Purpose: To assess consequences of voice impairment in daily life for patients following radiotherapy for early glottic cancer, by means of a multidimensional analysis protocol including voice quality, vocal function, and vocal performance measures. Methods and Materials: A total of 60 men treated with radiotherapy (66 Gy/33 fractions, 60 Gy/30 fractions, 60 Gy/25 fractions) for early T1 glottic cancer and 20 matched control speakers filled in questionnaires on vocal performance. Furthermore, perceptual analyses of voice quality and stroboscopic measures of vocal function were performed. There was a longitudinal group of 10 patients from whom data were collected before, as well as 6 months and 2 years after, radiation. Furthermore, data were collected on 5 separate groups of 10 patients each: before, 6 months after, 2 years after, 3-7 years after, and 7-10 years after radiation. Results: High correlations were found between self-ratings of vocal performance and several voice measures. Patients before radiotherapy experienced poor voice characteristics that improved 6 months to 10 years after treatment, and became comparable to vocal performance of control speakers in 50% of the patients. Following radiotherapy, deviant voice characteristics and consequences in daily life occurred significantly more often for patients in whom initial diagnosis consisted of stripping the vocal cord instead of biopsies and for patients who continued smoking after treatment. Conclusion: Voice characteristics of patients diagnosed with early glottic cancer improved after radiotherapy, and became normal in half of our patients. Stripping the vocal cord for initial diagnosis and continued smoking after treatment decreased deviant voice characteristics.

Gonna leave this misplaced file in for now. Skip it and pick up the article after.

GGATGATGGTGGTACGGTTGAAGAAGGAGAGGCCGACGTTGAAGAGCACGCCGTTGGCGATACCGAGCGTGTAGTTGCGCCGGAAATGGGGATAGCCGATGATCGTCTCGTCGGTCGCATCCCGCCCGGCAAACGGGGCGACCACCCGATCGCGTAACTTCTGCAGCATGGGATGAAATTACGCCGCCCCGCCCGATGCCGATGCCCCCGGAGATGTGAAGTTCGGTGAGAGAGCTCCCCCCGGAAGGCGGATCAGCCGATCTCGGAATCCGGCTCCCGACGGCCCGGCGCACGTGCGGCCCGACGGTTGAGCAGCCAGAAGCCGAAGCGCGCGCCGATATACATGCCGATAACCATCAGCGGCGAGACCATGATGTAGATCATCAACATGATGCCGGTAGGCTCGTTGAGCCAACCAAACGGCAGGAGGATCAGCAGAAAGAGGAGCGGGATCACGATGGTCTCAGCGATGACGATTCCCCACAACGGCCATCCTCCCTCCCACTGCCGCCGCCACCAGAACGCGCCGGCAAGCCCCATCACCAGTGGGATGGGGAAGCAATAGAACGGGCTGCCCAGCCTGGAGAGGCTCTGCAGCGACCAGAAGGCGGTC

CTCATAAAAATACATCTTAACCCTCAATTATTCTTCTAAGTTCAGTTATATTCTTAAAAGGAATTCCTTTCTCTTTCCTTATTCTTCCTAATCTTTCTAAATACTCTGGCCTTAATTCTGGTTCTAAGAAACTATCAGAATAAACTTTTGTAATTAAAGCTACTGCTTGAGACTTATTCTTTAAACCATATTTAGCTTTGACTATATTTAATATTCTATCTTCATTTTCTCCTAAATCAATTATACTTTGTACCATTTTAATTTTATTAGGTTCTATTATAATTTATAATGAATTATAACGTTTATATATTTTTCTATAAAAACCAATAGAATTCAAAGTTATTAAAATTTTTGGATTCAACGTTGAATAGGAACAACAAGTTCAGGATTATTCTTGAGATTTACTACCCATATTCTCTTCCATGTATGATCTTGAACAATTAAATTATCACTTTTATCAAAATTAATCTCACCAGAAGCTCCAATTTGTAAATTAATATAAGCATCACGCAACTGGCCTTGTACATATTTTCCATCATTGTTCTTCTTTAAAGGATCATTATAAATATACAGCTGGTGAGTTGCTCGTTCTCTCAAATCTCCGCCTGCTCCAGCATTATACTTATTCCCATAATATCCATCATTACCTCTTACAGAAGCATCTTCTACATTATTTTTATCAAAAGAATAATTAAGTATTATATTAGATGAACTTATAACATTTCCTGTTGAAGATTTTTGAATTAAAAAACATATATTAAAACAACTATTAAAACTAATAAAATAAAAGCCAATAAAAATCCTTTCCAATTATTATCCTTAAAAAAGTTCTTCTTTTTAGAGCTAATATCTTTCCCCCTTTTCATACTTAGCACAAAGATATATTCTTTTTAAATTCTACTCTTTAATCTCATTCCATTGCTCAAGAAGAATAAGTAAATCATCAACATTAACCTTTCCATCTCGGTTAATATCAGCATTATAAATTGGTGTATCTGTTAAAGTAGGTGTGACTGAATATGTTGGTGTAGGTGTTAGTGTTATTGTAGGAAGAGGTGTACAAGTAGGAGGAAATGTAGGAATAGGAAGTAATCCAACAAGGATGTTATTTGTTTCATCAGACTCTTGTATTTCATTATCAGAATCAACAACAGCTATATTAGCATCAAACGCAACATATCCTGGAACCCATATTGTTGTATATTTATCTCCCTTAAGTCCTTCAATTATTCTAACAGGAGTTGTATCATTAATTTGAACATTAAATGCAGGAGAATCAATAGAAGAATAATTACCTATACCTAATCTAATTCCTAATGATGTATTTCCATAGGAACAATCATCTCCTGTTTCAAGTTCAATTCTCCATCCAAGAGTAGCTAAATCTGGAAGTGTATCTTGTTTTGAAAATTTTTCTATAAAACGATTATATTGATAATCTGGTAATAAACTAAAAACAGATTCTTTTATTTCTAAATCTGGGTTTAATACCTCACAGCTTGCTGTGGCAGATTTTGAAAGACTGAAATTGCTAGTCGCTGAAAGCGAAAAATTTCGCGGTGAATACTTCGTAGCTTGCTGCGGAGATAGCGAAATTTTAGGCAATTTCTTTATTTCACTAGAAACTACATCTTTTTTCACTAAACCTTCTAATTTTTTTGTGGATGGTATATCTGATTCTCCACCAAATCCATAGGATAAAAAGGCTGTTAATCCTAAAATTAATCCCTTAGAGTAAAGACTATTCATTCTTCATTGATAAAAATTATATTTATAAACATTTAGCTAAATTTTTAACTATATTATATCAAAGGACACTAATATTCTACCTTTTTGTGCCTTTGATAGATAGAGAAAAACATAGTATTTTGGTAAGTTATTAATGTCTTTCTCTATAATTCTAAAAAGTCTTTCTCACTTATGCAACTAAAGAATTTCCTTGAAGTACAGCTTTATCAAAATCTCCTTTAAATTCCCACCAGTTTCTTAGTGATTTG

|Number of pages||8|
|Journal||International Journal of Radiation Oncology Biology Physics|
|Publication status||Published - 15 Jul 1999|